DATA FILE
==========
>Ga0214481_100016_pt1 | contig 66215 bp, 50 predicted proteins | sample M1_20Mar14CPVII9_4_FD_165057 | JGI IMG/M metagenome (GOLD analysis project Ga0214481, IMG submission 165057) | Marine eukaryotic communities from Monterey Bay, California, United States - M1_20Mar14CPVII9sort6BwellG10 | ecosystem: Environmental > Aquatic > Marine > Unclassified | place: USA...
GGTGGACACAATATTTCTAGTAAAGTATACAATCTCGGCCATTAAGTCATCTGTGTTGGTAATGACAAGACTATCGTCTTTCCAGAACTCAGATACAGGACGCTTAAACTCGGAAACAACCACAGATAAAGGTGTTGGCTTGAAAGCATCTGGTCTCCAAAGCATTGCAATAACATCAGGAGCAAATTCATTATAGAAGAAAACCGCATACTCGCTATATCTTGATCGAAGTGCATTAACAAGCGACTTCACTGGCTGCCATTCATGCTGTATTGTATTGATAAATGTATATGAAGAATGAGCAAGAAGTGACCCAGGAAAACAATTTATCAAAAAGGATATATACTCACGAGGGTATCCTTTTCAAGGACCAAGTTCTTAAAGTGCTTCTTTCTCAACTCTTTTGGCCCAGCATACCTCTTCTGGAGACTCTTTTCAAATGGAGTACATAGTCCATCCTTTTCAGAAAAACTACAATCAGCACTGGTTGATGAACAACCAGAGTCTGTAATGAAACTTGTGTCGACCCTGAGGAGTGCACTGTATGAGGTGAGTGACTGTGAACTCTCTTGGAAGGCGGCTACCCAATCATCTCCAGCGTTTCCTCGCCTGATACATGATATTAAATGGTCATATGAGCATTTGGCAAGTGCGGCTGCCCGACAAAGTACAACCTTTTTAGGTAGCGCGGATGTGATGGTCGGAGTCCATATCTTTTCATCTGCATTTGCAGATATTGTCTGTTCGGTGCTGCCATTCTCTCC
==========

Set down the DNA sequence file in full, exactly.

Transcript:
>Ga0214481_100016_pt1 | contig 66215 bp, 50 predicted proteins | sample M1_20Mar14CPVII9_4_FD_165057 | JGI IMG/M metagenome (GOLD analysis project Ga0214481, IMG submission 165057) | Marine eukaryotic communities from Monterey Bay, California, United States - M1_20Mar14CPVII9sort6BwellG10 | ecosystem: Environmental > Aquatic > Marine > Unclassified | place: USA...
GGTGGACACAATATTTCTAGTAAAGTATACAATCTCGGCCATTAAGTCATCTGTGTTGGTAATGACAAGACTATCGTCTTTCCAGAACTCAGATACAGGACGCTTAAACTCGGAAACAACCACAGATAAAGGTGTTGGCTTGAAAGCATCTGGTCTCCAAAGCATTGCAATAACATCAGGAGCAAATTCATTATAGAAGAAAACCGCATACTCGCTATATCTTGATCGAAGTGCATTAACAAGCGACTTCACTGGCTGCCATTCATGCTGTATTGTATTGATAAATGTATATGAAGAATGAGCAAGAAGTGACCCAGGAAAACAATTTATCAAAAAGGATATATACTCACGAGGGTATCCTTTTCAAGGACCAAGTTCTTAAAGTGCTTCTTTCTCAACTCTTTTGGCCCAGCATACCTCTTCTGGAGACTCTTTTCAAATGGAGTACATAGTCCATCCTTTTCAGAAAAACTACAATCAGCACTGGTTGATGAACAACCAGAGTCTGTAATGAAACTTGTGTCGACCCTGAGGAGTGCACTGTATGAGGTGAGTGACTGTGAACTCTCTTGGAAGGCGGCTACCCAATCATCTCCAGCGTTTCCTCGCCTGATACATGATATTAAATGGTCATATGAGCATTTGGCAAGTGCGGCTGCCCGACAAAGTACAACCTTTTTAGGTAGCGCGGATGTGATGGTCGGAGTCCATATCTTTTCATCTGCATTTGCAGATATTGTCTGTTCGGTGCTGCCATTCTCTCC